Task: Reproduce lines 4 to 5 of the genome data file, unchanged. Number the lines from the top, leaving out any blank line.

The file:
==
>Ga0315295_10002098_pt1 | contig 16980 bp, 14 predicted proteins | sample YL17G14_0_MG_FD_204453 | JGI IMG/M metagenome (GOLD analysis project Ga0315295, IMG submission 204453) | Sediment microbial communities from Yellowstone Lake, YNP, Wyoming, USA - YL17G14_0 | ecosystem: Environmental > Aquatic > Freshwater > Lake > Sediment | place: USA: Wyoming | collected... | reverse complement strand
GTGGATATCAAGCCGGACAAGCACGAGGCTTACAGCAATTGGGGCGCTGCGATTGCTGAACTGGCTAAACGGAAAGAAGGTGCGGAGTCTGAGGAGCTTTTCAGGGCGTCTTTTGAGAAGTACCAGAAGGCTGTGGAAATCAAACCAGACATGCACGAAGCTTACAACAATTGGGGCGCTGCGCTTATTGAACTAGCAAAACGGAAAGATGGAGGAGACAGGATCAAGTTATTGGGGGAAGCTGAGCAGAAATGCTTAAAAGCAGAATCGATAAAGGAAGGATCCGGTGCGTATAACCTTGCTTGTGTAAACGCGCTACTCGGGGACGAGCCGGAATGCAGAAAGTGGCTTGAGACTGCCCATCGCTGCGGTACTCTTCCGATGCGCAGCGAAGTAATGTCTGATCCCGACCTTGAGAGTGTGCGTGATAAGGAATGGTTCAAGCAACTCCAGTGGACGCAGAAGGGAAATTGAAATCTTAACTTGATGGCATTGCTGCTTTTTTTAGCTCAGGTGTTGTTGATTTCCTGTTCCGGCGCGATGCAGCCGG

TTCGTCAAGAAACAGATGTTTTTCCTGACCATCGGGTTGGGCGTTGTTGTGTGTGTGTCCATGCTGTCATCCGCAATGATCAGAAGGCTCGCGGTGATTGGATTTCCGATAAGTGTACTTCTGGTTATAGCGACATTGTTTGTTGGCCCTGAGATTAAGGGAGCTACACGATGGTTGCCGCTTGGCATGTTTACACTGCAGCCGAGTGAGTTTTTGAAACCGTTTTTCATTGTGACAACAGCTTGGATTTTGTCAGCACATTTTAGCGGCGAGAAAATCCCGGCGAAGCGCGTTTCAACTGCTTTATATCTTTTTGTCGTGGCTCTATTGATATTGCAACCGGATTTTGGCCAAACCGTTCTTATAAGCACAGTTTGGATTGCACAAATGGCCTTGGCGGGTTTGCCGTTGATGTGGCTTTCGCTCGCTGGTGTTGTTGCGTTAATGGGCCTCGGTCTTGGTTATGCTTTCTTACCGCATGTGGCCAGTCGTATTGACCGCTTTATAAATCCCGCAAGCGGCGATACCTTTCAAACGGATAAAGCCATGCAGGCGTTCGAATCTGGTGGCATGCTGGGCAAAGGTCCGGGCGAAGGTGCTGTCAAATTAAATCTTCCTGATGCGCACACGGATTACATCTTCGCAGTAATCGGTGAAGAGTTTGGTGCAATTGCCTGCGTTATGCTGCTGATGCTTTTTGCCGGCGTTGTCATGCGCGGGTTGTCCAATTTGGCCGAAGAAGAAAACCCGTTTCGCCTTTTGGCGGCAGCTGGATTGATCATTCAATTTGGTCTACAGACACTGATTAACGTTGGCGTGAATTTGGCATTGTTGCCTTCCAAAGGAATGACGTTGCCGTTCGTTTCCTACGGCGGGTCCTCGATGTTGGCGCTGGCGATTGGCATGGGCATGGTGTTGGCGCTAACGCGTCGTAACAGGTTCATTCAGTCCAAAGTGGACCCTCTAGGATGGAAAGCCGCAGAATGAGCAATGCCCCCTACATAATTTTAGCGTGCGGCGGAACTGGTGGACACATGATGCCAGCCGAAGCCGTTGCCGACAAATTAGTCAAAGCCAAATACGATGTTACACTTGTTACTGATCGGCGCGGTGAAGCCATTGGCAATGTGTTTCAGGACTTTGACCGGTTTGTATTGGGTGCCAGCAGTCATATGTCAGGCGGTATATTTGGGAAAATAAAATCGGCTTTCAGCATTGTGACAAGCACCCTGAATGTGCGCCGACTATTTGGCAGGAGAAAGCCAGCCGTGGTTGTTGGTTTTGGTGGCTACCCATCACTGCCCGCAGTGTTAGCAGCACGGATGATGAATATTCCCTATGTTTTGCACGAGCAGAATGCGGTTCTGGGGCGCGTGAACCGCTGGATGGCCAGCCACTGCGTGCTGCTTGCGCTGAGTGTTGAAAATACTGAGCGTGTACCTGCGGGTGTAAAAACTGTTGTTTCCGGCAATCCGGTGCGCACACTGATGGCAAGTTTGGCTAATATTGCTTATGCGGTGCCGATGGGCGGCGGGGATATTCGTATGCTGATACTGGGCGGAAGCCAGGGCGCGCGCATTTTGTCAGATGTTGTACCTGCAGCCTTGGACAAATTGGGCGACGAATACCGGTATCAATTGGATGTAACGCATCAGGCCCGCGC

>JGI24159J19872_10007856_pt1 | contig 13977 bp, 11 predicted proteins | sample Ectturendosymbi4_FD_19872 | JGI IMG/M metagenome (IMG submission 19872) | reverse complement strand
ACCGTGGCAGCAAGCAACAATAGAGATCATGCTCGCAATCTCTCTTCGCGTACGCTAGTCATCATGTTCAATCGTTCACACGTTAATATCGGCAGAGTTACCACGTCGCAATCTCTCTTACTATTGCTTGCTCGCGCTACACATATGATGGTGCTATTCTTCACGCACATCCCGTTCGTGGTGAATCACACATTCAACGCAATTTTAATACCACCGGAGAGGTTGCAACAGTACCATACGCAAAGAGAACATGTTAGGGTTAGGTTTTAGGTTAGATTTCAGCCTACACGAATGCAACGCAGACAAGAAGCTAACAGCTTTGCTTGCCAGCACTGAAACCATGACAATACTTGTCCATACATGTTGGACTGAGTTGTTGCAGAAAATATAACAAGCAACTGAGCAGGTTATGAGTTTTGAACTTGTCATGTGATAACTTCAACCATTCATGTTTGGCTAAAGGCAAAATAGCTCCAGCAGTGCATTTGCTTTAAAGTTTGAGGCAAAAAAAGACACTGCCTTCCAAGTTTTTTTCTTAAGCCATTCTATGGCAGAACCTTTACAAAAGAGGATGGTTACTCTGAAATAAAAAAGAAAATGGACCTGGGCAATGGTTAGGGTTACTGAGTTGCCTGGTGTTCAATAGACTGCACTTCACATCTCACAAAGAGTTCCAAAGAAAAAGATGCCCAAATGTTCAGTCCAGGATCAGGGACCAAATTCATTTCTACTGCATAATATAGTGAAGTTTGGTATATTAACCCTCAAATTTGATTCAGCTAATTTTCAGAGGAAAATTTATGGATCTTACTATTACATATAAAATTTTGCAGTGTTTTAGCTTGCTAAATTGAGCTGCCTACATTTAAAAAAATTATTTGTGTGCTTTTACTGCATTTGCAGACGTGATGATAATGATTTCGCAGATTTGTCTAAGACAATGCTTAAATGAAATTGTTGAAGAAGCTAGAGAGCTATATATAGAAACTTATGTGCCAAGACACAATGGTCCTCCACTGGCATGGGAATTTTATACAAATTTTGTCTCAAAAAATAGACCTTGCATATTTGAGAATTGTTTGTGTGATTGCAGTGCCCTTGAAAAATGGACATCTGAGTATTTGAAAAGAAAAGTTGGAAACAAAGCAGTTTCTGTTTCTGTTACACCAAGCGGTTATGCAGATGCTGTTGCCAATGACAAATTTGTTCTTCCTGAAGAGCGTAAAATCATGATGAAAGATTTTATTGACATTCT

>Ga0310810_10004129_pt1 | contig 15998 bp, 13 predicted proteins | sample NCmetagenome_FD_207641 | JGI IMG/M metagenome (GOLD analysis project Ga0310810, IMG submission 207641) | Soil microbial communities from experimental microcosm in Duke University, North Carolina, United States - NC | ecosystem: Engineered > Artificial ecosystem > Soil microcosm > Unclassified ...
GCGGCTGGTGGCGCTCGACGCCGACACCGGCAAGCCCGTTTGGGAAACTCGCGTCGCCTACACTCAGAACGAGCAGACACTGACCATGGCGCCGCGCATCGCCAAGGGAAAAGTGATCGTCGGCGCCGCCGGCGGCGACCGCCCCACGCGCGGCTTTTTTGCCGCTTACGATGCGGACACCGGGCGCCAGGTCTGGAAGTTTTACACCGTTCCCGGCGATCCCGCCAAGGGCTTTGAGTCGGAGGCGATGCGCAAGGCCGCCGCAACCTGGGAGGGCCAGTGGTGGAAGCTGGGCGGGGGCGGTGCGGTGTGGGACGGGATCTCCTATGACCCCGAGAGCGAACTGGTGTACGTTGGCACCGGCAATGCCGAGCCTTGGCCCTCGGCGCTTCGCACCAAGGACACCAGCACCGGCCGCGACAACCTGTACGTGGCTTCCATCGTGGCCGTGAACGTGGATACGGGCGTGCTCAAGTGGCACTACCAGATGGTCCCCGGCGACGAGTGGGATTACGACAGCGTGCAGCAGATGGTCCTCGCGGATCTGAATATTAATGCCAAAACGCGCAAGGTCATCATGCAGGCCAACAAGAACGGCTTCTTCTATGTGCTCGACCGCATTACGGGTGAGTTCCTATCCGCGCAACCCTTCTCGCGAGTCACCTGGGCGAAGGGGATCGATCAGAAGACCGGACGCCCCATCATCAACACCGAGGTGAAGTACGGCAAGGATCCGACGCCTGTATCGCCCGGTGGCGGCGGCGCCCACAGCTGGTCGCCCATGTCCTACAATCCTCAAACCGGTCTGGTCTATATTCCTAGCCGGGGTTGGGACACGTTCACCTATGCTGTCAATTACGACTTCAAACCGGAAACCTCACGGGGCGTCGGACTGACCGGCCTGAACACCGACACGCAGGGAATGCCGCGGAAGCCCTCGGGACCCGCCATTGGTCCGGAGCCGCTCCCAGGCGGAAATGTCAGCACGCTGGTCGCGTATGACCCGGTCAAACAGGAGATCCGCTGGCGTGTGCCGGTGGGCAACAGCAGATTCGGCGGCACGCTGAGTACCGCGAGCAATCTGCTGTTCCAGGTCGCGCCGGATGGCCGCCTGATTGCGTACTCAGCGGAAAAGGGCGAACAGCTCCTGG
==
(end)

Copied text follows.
>JGI24159J19872_10007856_pt1 | contig 13977 bp, 11 predicted proteins | sample Ectturendosymbi4_FD_19872 | JGI IMG/M metagenome (IMG submission 19872) | reverse complement strand
ACCGTGGCAGCAAGCAACAATAGAGATCATGCTCGCAATCTCTCTTCGCGTACGCTAGTCATCATGTTCAATCGTTCACACGTTAATATCGGCAGAGTTACCACGTCGCAATCTCTCTTACTATTGCTTGCTCGCGCTACACATATGATGGTGCTATTCTTCACGCACATCCCGTTCGTGGTGAATCACACATTCAACGCAATTTTAATACCACCGGAGAGGTTGCAACAGTACCATACGCAAAGAGAACATGTTAGGGTTAGGTTTTAGGTTAGATTTCAGCCTACACGAATGCAACGCAGACAAGAAGCTAACAGCTTTGCTTGCCAGCACTGAAACCATGACAATACTTGTCCATACATGTTGGACTGAGTTGTTGCAGAAAATATAACAAGCAACTGAGCAGGTTATGAGTTTTGAACTTGTCATGTGATAACTTCAACCATTCATGTTTGGCTAAAGGCAAAATAGCTCCAGCAGTGCATTTGCTTTAAAGTTTGAGGCAAAAAAAGACACTGCCTTCCAAGTTTTTTTCTTAAGCCATTCTATGGCAGAACCTTTACAAAAGAGGATGGTTACTCTGAAATAAAAAAGAAAATGGACCTGGGCAATGGTTAGGGTTACTGAGTTGCCTGGTGTTCAATAGACTGCACTTCACATCTCACAAAGAGTTCCAAAGAAAAAGATGCCCAAATGTTCAGTCCAGGATCAGGGACCAAATTCATTTCTACTGCATAATATAGTGAAGTTTGGTATATTAACCCTCAAATTTGATTCAGCTAATTTTCAGAGGAAAATTTATGGATCTTACTATTACATATAAAATTTTGCAGTGTTTTAGCTTGCTAAATTGAGCTGCCTACATTTAAAAAAATTATTTGTGTGCTTTTACTGCATTTGCAGACGTGATGATAATGATTTCGCAGATTTGTCTAAGACAATGCTTAAATGAAATTGTTGAAGAAGCTAGAGAGCTATATATAGAAACTTATGTGCCAAGACACAATGGTCCTCCACTGGCATGGGAATTTTATACAAATTTTGTCTCAAAAAATAGACCTTGCATATTTGAGAATTGTTTGTGTGATTGCAGTGCCCTTGAAAAATGGACATCTGAGTATTTGAAAAGAAAAGTTGGAAACAAAGCAGTTTCTGTTTCTGTTACACCAAGCGGTTATGCAGATGCTGTTGCCAATGACAAATTTGTTCTTCCTGAAGAGCGTAAAATCATGATGAAAGATTTTATTGACATTCT